A group calling itself the Independent Farmers of Ireland is to meet this evening to form a delegation which can meet with the Minister for Agriculture to discuss a resolution to the ongoing protests taking place at meat factories.
RTÉ News understands that farmers representing protesters all over the country are to attend and elect three delegates.
A statement from the organisation says that the move is being taken in order to give farmers a united voice.
The group says that after its meeting, it will have three people available to meet at all times, in order to being an end to the ongoing impasse and to "achieve the original goal of this protest".
The decision comes after one man was arrested and another taken to hospital after scuffles broke out at a protest outside the Liffey Meats plant in County Cavan.
There is a large garda presence outside the Cavan plant and there have also been reports of scuffles outside Slaney Meats in Bunclody, Co Wexford, where protesters prevented trucks from entering the facility.
Elsewhere, a delegation of Chinese inspectors has failed to gain access to the Kepak meat plant in Athleague, Co Roscommon, after a protest outside the facility meant the visit did not go ahead.
Inspectors have been visiting meat plants to approve them as exporters to China.
The delegation was due to carry out a systems audit as part of an Irish application to export sheep meat to China, but the audit did not take place.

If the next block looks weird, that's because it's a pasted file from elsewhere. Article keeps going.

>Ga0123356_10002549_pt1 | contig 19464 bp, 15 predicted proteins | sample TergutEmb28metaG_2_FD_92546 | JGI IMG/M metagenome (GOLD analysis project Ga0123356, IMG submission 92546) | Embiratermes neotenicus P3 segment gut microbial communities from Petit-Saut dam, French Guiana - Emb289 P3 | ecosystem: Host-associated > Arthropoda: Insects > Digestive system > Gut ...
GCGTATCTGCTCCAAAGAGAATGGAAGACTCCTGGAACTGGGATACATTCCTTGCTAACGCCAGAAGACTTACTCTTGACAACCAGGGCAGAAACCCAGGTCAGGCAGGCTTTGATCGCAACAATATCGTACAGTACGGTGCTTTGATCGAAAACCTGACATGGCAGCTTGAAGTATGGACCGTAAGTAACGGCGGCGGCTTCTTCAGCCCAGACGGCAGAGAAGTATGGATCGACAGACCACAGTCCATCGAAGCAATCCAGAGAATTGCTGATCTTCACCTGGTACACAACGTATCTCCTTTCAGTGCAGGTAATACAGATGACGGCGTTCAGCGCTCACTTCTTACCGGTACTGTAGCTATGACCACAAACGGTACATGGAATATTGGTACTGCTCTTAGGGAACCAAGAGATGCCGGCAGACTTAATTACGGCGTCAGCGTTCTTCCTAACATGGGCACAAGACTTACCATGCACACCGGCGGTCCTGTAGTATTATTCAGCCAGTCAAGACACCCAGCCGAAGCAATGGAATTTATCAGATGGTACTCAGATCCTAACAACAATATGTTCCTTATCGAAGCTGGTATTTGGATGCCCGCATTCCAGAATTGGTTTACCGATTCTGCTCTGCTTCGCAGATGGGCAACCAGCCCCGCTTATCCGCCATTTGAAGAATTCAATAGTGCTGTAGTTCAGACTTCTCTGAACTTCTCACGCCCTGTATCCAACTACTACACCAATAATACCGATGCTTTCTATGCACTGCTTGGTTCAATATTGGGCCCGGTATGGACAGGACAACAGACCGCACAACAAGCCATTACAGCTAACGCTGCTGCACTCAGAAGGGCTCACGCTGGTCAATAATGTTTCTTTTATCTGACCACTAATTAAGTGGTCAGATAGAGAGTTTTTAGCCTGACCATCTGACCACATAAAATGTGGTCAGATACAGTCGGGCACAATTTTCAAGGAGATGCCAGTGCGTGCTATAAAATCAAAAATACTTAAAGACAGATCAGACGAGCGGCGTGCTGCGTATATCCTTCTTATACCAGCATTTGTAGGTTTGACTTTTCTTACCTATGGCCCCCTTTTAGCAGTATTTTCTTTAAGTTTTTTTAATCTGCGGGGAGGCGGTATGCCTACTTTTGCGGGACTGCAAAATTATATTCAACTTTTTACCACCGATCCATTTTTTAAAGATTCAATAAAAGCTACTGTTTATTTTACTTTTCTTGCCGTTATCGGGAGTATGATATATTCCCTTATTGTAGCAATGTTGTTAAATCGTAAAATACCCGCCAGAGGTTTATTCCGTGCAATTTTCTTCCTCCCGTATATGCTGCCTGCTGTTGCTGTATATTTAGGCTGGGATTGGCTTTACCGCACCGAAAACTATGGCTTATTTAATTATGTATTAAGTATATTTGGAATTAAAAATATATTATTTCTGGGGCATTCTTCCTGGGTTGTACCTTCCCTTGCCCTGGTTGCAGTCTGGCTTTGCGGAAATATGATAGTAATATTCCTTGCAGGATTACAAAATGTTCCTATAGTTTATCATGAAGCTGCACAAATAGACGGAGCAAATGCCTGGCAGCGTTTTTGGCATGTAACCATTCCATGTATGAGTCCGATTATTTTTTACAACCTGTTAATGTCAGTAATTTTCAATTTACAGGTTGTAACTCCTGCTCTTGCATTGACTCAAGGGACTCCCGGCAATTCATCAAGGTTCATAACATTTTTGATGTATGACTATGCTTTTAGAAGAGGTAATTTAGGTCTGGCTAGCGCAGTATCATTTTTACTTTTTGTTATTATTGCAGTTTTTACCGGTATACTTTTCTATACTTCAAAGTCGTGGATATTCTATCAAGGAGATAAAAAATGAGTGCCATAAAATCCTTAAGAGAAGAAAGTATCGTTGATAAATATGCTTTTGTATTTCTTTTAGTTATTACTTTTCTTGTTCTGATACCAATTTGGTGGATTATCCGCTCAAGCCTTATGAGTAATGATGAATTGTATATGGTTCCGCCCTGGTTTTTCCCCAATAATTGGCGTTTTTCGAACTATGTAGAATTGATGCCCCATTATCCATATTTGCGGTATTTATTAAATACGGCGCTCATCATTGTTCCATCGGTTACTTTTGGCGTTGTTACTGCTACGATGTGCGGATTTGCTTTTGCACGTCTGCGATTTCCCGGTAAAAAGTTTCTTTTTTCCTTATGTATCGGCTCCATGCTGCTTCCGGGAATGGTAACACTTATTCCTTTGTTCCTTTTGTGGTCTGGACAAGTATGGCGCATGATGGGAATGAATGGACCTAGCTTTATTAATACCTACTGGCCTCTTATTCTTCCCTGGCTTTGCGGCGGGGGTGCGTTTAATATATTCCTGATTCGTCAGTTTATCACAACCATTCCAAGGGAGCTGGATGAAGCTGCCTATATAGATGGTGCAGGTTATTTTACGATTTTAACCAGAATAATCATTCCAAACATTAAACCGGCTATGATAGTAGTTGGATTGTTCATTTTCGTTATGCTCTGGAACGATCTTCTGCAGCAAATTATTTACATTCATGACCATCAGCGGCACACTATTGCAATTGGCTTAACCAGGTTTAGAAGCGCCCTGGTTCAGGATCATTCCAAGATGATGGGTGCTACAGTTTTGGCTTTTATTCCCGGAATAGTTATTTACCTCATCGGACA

Currently, Ireland does not export sheep meat (lamb) to China.
Intensive efforts to find a resolution to the dispute over beef prices are continuing as protests at meat factories enter their second week.
Farmers taking part are unhappy with the price they are being paid by factories for cattle they present for slaughter.
The Northern Ireland Secretary has cancelled a visit to a meat processing plant in Newry this afternoon.
Gardaí were called to several incidents involving protesters over the weekend.
A new picket, at ABP Meats in Clones, Co Monaghan began last night.
There are now protests at over a dozen plants.
Production at several meat processing facilities remains stalled.
High Court orders which prevent protesters from blocking the entrance and exits at factories have had effect in some locations, but in other places blockades remain in place.
The longest running is at Slaney Meats in Bunclody, Co Wexford.
Minister for Agriculture Michael Creed met a delegation from a protest in Cork.
Throughout the weekend, there have been efforts to try to get more protesters into talks and off the pickets.
Minister Creed cannot talk price, which is what the farmers want.
It is a difficult situation and at this point all sides are hoping something will happen to break the impasse.
Speaking today, Mr Creed said the dispute at meat factories will not be settled in the courts and can only be resolved at the talks table.
He appealed to farmers protesting at meat plants to engage with their farming organisation so talks can take place.
He said there was an anxiety on all sides to "find a way" and he hopes that will succeed in the short term.